It doesn't matter what your age -- experts recommend actively pursuing professional development. According to the MetLife survey, only a third of respondents reported actively pursuing new skills and training, so people willing to invest their time may enjoy a distinct edge. Building your skill set through courses, workshops, seminars and networking events not only shows employers that you're current, it demonstrates motivation, commitment and that you're able and willing to learn.
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Keeping your skills up to par is only the first step. To stay in the game, you'll also have to keep up with the field or industry in which you plan to work. What are some of the key trends happening now? What innovations are shaping the future in the industry? What are the some of the challenges, and how can your skills and experience help an employer address them?
"Learning the lingo" is also crucial. Know and understand key concepts and "buzzwords" so you can effectively use them in your applications and interviews. (Hint: read the job description very carefully and use the same words in your own application.)
Craft your image
Like it or not, appearances matter and "looking the part" is essential for workers of all ages. However, older workers face the additional concern of looking "old-fashioned" or "dated" when employers are looking for energy and enthusiasm. Outdated styles and worn-out clothing and shoes can add years to your appearance.
The best advice: keep your look up-to-date. You don't have to resort to drastic measures or buy the latest fashions. Update your hair style, make-up (for the ladies) and glasses (as appropriate), and keep your attire in good condition. Stick to colours and styles that flatter your colouring and body shape for an instant "lift".
But beware the classic business suit: it might not be appropriate for all situations. Try to find out ahead of time what people wear in the industry or at the company, and aim a little higher. Think classic pieces and separates that you can mix-and-match with your existing wardrobe for more mileage.
When it comes to image, the "online you" is just as important and deserves attention too. More employers are turning to social networks and online sources to dig up information on job candidates -- good or bad. Use your online presence to show off your accomplishments, experience and expertise. Depending on your field, consider creating an online portfolio or interactive curriculum vitae as well.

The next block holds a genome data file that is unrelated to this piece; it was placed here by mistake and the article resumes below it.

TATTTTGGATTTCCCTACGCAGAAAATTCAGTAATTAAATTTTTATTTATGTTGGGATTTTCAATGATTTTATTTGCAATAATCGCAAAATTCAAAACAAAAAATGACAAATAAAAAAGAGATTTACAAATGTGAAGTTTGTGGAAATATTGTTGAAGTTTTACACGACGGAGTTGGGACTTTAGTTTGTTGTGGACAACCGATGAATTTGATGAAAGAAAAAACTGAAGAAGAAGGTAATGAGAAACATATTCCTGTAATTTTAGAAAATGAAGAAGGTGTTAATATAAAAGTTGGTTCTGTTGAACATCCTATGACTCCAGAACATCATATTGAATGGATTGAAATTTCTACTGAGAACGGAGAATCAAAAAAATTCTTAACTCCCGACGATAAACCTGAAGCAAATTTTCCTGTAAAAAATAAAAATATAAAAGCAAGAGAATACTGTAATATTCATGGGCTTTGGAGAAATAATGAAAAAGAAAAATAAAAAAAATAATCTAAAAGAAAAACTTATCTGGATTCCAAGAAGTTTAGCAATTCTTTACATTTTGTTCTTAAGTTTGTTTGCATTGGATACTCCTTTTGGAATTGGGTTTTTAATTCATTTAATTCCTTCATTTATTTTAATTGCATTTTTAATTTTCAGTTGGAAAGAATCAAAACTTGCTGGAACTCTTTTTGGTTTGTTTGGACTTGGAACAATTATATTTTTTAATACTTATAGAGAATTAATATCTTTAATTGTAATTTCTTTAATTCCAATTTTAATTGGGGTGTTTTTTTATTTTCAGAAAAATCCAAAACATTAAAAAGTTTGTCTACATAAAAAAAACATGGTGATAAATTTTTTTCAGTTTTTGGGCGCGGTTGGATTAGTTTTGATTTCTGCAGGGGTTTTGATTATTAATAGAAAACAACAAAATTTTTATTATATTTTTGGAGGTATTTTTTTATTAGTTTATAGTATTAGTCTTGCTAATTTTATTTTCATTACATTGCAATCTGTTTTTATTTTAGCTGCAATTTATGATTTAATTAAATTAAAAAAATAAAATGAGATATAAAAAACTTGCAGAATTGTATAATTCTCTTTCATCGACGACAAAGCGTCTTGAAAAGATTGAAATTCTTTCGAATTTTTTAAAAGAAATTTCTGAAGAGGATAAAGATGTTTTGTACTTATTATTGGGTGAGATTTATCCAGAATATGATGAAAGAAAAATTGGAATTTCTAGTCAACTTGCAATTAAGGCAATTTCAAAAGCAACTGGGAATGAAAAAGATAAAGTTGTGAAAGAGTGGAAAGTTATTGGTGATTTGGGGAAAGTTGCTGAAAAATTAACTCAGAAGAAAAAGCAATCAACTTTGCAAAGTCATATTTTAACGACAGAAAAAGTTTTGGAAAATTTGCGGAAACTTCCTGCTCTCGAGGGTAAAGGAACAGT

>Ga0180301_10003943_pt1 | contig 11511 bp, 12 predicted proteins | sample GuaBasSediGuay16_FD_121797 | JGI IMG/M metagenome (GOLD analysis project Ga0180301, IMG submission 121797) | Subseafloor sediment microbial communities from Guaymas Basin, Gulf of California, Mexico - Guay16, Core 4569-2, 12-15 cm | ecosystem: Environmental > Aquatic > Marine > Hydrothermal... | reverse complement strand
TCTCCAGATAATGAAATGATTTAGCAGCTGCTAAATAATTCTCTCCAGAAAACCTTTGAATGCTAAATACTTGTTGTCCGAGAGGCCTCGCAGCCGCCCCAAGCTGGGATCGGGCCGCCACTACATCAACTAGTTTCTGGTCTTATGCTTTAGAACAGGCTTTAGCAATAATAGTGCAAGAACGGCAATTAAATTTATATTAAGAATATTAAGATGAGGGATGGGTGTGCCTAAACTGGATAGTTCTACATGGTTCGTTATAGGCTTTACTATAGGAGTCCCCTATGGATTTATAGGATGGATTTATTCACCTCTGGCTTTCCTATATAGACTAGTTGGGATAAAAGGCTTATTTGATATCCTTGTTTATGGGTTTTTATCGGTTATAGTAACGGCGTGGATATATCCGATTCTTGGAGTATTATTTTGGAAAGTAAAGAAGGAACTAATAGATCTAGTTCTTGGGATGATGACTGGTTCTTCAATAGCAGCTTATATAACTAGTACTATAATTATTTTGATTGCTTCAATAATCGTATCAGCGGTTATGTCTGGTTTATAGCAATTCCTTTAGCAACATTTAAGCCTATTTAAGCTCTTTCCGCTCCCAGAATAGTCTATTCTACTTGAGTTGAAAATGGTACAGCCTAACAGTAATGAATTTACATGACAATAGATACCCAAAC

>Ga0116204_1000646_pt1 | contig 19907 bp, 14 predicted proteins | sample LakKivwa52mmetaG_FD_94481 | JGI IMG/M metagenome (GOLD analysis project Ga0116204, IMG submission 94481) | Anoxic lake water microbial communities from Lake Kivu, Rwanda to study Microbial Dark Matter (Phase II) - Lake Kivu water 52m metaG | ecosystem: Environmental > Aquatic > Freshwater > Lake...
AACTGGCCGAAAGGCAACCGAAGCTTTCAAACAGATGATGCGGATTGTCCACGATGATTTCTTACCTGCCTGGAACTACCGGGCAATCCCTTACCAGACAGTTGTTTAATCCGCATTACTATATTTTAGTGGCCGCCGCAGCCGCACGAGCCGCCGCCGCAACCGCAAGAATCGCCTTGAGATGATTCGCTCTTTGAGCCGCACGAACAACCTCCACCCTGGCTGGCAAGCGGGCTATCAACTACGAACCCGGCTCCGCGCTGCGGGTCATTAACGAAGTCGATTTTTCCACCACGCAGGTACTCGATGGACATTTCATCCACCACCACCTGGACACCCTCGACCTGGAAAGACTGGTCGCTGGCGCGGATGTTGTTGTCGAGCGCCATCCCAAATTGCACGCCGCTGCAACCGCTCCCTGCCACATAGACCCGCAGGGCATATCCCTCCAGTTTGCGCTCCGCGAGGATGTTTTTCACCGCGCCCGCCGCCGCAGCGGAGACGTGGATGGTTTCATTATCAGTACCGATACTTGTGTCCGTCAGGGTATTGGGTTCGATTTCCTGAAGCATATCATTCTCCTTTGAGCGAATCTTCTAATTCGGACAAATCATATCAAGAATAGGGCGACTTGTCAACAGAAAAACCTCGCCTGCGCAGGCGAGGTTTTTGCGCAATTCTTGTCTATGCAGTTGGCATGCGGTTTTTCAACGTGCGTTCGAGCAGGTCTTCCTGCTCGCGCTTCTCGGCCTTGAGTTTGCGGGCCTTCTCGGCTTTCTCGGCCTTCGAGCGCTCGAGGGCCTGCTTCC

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A word of caution: avoid rookie mistakes like bad-mouthing past employers or posting questionable content. (See Social Media 101 and 10 career-damaging online mistakes for more information.)
Network, network, network
Experts can't say enough good things about networking. Employers are often inundated with applications, so they might skip the advertising and hire through word-of-mouth and employee referral. Besides, getting to know people with whom you'd like to work is an effective way to find out what's going on in your field and to get the inside track on any upcoming opportunities.
It's good to have a network full of family and friends, but you'll want to move beyond this inner circle as well. Reconnect with former colleagues and fellow alumni at community or workplace events. If you're a member of a professional organization, make it a point to attend meetings and events. The key is to meet people with similar interests -- they'll be your best source. Building good relationships can help others see past the age bias.
Also, try social networking sites like LinkedIn, Twitter and BrightFuse to join niche groups. Many of these sites offer functionality that lets you connect with people you'd like to meet. If you have expertise in a particular area, starting a blog or submitting articles to publications can help get your name out. (See Mastering the art of self-promotion for more tips.)
One area often overlooked by older workers is getting to know younger colleagues, according to the MetLife report. They may not be hiring managers, but it's a learning opportunity.
"A lot of Boomers don't understand Gen Ys, so they need to make a determined effort to spend time with people in their twenties and thirties," said Jeff Williams, found of Bizstarters.com, in the MetLife report. Other experts recommend seeking volunteer opportunities where you have the chance to work with people from age groups and backgrounds different from your own.
Overall, the message to older works is to invest some time (and even some money) into their careers. The job hunt can be a long and frustrating experience, but it favours those who are better informed and prepared.
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Article By: Elizabeth Rogers
Additional sources: AARP.com, Careerbuilder.ca, About.com
Photo ©iStockphoto.com/ Pali Rao